Most general form of the dynamics[edit | edit source]
Similar to the case of a closed quantum system, we can write the dynamical map of an open quantum system as an exponential of the generator of the semigroup,
The superoperator reduces to the one of the Liouville von Neumann equation in the case of purely coherent dynamics, but in general will have additional incoherent terms. Expanding the dynamical maps for short times , we obtain
which in the limit yields a first-order differential equation known as a quantum master equation,
Let us now derive an explicit form for the master equation. For this, we need to define an operator basis . The inner product for operators is defined as
A complete orthonormal set consists of operators, where is the Hilbert space dimension. It is convenient to choose one of the operators as proportional to the identity, i.e., ^{[1]}. Then, all other operators are traceless. For example, in a two-level system, the remaining operators are proportional to the Pauli matrices.
We can now express the action of the dynamical map using this operator basis as
where the coefficients is given by
with the operators defined as above. The coefficients form a postive matrix , as for any -dimensional vector , we have ^{[1]}
Inserting this expansion into the quantum master equation, we obtain
where we separated off all terms containing . As a next step, we define the following quantities
Note that the operator is Hermitian, although is not because the coefficients are complex. Using these definitions, we find for the generator
Since the dynamical map is trace-preserving, the trace over quantum master equation has to vanish, i.e.,
from which we can read off that has to be
Substituting this result back into the quantum master equation, we obtain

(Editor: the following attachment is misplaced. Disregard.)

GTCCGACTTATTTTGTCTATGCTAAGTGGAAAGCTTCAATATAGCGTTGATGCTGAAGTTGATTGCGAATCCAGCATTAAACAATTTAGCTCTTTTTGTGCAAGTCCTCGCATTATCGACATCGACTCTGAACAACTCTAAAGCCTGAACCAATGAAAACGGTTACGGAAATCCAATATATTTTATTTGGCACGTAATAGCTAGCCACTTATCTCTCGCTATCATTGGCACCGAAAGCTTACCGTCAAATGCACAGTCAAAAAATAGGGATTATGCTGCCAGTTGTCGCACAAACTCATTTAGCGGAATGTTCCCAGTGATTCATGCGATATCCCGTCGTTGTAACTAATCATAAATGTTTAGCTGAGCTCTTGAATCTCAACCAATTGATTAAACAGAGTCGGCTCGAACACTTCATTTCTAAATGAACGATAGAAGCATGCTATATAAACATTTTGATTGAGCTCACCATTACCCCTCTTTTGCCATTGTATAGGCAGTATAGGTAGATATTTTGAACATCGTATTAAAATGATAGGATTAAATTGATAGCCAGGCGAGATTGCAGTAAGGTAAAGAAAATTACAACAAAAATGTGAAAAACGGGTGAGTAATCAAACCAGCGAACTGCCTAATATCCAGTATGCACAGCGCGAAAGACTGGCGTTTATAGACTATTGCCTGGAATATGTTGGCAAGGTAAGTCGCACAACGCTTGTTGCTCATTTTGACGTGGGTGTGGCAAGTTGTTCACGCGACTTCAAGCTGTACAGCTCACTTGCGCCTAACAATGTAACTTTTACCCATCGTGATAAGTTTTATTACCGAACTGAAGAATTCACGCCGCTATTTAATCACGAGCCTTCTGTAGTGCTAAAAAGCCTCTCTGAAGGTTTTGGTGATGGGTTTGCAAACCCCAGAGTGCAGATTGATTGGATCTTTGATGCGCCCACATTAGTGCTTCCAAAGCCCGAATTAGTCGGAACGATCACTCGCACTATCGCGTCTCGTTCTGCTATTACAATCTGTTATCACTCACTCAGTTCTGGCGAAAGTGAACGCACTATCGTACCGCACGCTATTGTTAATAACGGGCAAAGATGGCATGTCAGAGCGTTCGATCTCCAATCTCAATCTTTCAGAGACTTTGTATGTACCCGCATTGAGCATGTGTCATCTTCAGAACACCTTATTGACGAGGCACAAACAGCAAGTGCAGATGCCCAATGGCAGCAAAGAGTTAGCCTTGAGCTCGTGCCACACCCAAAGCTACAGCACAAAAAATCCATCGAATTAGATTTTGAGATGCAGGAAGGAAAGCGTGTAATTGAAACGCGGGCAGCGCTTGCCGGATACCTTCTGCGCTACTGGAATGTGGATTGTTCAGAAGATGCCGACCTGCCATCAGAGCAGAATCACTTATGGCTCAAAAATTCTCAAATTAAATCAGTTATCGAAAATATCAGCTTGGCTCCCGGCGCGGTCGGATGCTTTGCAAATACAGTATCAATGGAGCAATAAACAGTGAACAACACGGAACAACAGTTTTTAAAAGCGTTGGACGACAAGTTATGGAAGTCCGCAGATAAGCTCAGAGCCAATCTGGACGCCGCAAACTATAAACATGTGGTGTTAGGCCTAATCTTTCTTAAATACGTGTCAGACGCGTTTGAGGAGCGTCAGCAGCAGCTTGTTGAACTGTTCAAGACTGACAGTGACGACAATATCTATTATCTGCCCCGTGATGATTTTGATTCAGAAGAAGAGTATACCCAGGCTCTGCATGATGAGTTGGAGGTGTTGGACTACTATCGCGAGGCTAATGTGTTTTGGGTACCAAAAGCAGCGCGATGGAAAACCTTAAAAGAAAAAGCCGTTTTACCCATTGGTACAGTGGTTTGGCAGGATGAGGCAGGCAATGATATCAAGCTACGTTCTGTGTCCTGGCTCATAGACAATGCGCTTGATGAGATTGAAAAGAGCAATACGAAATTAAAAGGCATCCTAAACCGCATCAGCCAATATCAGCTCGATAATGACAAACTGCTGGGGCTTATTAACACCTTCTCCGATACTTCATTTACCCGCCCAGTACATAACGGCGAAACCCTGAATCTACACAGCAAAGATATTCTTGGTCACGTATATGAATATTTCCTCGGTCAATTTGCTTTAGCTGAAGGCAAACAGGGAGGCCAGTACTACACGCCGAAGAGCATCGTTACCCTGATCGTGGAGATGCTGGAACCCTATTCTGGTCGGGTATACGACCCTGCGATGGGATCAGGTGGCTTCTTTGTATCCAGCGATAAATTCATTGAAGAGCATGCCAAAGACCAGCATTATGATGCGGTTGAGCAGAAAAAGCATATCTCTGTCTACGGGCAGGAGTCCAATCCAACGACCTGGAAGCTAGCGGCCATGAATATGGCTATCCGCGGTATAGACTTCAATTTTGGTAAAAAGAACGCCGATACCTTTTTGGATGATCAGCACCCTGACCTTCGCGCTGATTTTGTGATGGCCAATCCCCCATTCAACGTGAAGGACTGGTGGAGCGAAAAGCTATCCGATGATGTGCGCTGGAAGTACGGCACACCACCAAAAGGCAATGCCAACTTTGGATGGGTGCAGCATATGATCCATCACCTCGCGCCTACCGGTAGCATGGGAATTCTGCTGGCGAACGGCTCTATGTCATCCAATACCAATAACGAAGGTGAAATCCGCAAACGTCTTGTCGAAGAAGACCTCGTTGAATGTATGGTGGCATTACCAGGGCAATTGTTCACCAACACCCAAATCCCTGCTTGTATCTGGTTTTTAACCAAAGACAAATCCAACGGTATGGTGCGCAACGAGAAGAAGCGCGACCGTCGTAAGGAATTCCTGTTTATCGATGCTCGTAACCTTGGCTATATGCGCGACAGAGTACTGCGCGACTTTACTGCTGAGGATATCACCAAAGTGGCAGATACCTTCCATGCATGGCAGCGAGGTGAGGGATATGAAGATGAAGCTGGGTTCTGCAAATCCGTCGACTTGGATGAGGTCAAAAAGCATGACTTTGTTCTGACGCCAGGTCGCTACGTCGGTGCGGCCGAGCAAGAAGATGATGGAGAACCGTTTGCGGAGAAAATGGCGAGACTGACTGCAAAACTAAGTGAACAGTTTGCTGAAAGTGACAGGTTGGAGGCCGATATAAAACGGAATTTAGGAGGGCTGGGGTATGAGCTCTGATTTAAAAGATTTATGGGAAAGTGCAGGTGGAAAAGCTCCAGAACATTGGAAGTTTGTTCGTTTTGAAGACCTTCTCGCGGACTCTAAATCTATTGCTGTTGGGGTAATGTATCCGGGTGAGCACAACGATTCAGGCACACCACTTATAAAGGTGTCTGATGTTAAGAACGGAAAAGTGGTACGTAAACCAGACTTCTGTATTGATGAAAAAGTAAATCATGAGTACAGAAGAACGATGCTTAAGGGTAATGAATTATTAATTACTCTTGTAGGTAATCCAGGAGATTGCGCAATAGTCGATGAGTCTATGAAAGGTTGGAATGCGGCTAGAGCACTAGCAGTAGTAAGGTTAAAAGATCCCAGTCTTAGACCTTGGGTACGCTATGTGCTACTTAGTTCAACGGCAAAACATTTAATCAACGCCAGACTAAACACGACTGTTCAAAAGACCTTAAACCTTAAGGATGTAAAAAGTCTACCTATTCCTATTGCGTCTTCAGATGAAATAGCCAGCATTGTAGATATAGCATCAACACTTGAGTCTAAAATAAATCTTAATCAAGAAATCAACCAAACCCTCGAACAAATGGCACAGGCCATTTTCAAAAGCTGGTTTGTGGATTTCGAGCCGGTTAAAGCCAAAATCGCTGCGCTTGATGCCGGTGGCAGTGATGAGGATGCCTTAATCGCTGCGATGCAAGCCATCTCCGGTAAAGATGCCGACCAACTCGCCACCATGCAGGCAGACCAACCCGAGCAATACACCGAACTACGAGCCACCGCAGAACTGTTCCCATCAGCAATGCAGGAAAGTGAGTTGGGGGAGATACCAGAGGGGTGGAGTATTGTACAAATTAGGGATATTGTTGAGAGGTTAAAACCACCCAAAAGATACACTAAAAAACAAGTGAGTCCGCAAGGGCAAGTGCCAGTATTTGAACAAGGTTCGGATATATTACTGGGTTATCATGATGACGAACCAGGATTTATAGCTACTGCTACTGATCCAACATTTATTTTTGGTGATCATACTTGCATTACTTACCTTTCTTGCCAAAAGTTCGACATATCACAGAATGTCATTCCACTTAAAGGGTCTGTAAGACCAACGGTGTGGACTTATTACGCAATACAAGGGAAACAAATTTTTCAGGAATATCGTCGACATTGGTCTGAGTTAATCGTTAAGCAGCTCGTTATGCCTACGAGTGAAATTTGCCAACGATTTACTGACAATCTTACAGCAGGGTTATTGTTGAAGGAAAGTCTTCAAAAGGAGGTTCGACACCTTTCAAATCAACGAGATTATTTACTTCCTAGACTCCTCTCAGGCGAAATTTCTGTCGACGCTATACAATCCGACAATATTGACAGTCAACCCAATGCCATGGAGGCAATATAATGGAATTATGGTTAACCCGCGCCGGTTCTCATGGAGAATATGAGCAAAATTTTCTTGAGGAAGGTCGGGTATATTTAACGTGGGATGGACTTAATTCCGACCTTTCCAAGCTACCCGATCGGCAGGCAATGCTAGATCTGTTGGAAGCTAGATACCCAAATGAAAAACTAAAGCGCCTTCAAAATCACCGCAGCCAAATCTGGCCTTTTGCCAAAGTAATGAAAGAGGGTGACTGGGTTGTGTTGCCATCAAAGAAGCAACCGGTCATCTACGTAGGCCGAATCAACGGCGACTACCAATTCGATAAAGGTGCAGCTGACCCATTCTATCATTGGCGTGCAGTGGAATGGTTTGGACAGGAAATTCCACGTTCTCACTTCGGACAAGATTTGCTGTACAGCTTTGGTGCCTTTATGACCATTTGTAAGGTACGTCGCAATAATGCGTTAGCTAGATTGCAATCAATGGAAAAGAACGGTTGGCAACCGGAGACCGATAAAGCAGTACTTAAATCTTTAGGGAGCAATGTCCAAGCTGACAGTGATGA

Finally, the matrix formed by the coefficients is again Hermitian and positive, so we can diagonalize it to obtain positive eigenvalues . Then, we find the most general form of a Markovian quantum master equation to be given by
where the operators are appropriate linear combinations of the operators obtained from the diagonalization procedure. This form of the quantum master equation is known as the Lindblad form, as Lindblad first showed that the generator of a Markovian master equation has to be of that form ^{[2]}.
The system Hamiltonian is contained in the Hermitian operator , but the latter can also include additional terms coming from the interaction with the environment. Furthermore, the eigenvalues correspond to relaxation rates describing incoherent decay processes in the system. Typically, these decay processes will result in the system eventually reaching a stationary state characterized by . However, such a stationary state does not necessarily mean the absence of any dynamics: for example, a single realization of two-level system in a maximally mixed state might still violently jump between both levels! Only when the ensemble average is taken, the dynamics will vanish.
References[edit | edit source]
- ↑ ^{1.0} ^{1.1} ^{1.2} ^{1.3} ^{1.4} Breuer, Heinz-Peter; Petruccione, F (2002). The theory of open quantum systems. Oxford; New York: Oxford University Press. ISBN 9780198520634.
- ↑ Lindblad, G. (1976-06-01). "On the generators of quantum dynamical semigroups". Communications in Mathematical Physics 48 (2): 119–130. doi:10.1007/BF01608499. ISSN 1432-0916 0010-3616, 1432-0916. http://link.springer.com/article/10.1007/BF01608499. Retrieved 2014-05-15.